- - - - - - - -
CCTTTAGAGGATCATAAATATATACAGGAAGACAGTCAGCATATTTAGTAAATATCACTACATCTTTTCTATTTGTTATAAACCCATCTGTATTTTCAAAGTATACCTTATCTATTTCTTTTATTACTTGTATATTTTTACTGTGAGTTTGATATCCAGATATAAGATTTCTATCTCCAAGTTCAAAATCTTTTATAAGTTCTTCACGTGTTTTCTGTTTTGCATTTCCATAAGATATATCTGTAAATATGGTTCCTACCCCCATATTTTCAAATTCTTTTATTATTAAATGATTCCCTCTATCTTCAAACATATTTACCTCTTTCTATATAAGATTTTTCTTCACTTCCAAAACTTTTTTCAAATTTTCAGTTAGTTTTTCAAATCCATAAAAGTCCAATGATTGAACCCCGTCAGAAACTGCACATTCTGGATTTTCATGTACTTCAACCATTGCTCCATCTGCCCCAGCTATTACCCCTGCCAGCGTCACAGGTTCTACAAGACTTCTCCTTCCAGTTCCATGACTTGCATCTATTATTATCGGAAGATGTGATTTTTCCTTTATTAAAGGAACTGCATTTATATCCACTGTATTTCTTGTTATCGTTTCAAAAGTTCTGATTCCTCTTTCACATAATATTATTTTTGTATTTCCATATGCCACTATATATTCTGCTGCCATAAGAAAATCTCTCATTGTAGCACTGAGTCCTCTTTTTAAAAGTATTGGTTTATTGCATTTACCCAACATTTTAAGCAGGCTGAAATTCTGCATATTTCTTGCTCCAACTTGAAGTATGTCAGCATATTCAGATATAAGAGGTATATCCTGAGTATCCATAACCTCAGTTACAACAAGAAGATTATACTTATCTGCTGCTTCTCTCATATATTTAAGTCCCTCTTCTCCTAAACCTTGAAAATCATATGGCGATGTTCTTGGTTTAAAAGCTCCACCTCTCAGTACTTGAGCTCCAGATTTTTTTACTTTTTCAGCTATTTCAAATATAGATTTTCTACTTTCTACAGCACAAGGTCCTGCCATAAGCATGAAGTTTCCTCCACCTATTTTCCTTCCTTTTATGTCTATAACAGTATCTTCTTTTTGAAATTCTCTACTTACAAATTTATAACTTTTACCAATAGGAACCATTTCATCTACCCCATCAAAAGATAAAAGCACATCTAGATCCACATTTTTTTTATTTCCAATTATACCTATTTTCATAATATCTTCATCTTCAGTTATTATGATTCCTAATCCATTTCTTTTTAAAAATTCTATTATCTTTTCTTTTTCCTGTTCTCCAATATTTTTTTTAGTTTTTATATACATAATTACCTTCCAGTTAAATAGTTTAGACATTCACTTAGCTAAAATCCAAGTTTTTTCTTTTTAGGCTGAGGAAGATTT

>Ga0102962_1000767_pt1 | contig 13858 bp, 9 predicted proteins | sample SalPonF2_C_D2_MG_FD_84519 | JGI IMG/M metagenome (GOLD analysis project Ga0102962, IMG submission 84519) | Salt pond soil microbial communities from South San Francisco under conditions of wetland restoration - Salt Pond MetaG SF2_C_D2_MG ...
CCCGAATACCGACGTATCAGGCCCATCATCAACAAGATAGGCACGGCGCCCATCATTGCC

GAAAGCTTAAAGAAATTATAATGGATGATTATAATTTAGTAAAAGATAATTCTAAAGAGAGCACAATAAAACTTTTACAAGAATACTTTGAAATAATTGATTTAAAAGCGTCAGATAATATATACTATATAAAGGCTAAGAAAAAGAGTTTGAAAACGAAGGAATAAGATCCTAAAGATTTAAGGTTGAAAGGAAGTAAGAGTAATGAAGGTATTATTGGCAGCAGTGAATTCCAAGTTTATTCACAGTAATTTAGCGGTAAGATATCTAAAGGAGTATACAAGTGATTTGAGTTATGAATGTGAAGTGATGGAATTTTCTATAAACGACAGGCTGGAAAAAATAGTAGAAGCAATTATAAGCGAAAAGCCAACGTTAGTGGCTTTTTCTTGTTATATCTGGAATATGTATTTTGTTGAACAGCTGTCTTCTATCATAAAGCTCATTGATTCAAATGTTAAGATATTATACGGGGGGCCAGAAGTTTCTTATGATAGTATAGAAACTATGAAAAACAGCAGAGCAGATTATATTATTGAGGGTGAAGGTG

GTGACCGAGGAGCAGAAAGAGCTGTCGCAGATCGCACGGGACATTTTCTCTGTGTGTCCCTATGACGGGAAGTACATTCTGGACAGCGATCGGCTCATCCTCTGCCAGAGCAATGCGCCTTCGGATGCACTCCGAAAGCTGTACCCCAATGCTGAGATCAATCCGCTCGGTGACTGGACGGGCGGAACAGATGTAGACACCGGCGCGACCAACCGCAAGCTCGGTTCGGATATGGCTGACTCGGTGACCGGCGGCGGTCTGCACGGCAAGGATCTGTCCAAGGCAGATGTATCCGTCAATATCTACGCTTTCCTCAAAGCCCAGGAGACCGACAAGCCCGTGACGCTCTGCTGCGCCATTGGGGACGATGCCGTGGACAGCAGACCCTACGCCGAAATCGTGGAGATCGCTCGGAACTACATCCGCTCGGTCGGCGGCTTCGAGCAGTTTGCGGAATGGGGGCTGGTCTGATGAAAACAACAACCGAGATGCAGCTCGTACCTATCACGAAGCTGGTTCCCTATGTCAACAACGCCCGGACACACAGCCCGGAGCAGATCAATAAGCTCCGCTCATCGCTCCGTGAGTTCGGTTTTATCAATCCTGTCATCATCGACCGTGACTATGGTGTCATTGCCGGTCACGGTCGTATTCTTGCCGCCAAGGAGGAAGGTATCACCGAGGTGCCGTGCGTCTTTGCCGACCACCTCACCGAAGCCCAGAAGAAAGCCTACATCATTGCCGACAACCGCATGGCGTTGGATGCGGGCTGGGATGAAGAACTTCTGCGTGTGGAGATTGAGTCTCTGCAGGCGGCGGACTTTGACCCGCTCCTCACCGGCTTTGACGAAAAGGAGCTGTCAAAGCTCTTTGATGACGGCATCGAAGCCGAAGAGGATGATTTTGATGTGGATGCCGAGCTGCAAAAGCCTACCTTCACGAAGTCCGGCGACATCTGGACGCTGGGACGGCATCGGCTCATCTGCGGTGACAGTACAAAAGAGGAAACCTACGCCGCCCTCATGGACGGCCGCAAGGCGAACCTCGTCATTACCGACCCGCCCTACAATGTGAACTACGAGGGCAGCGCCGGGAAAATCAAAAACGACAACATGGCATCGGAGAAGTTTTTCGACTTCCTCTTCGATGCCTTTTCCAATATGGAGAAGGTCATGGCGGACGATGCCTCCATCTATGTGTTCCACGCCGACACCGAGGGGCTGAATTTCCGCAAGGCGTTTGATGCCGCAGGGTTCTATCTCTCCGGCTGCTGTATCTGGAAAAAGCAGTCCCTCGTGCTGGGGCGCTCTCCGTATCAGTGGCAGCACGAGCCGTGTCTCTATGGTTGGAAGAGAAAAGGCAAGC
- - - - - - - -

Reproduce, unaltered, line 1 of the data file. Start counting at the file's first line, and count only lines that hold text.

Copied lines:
CCTTTAGAGGATCATAAATATATACAGGAAGACAGTCAGCATATTTAGTAAATATCACTACATCTTTTCTATTTGTTATAAACCCATCTGTATTTTCAAAGTATACCTTATCTATTTCTTTTATTACTTGTATATTTTTACTGTGAGTTTGATATCCAGATATAAGATTTCTATCTCCAAGTTCAAAATCTTTTATAAGTTCTTCACGTGTTTTCTGTTTTGCATTTCCATAAGATATATCTGTAAATATGGTTCCTACCCCCATATTTTCAAATTCTTTTATTATTAAATGATTCCCTCTATCTTCAAACATATTTACCTCTTTCTATATAAGATTTTTCTTCACTTCCAAAACTTTTTTCAAATTTTCAGTTAGTTTTTCAAATCCATAAAAGTCCAATGATTGAACCCCGTCAGAAACTGCACATTCTGGATTTTCATGTACTTCAACCATTGCTCCATCTGCCCCAGCTATTACCCCTGCCAGCGTCACAGGTTCTACAAGACTTCTCCTTCCAGTTCCATGACTTGCATCTATTATTATCGGAAGATGTGATTTTTCCTTTATTAAAGGAACTGCATTTATATCCACTGTATTTCTTGTTATCGTTTCAAAAGTTCTGATTCCTCTTTCACATAATATTATTTTTGTATTTCCATATGCCACTATATATTCTGCTGCCATAAGAAAATCTCTCATTGTAGCACTGAGTCCTCTTTTTAAAAGTATTGGTTTATTGCATTTACCCAACATTTTAAGCAGGCTGAAATTCTGCATATTTCTTGCTCCAACTTGAAGTATGTCAGCATATTCAGATATAAGAGGTATATCCTGAGTATCCATAACCTCAGTTACAACAAGAAGATTATACTTATCTGCTGCTTCTCTCATATATTTAAGTCCCTCTTCTCCTAAACCTTGAAAATCATATGGCGATGTTCTTGGTTTAAAAGCTCCACCTCTCAGTACTTGAGCTCCAGATTTTTTTACTTTTTCAGCTATTTCAAATATAGATTTTCTACTTTCTACAGCACAAGGTCCTGCCATAAGCATGAAGTTTCCTCCACCTATTTTCCTTCCTTTTATGTCTATAACAGTATCTTCTTTTTGAAATTCTCTACTTACAAATTTATAACTTTTACCAATAGGAACCATTTCATCTACCCCATCAAAAGATAAAAGCACATCTAGATCCACATTTTTTTTATTTCCAATTATACCTATTTTCATAATATCTTCATCTTCAGTTATTATGATTCCTAATCCATTTCTTTTTAAAAATTCTATTATCTTTTCTTTTTCCTGTTCTCCAATATTTTTTTTAGTTTTTATATACATAATTACCTTCCAGTTAAATAGTTTAGACATTCACTTAGCTAAAATCCAAGTTTTTTCTTTTTAGGCTGAGGAAGATTT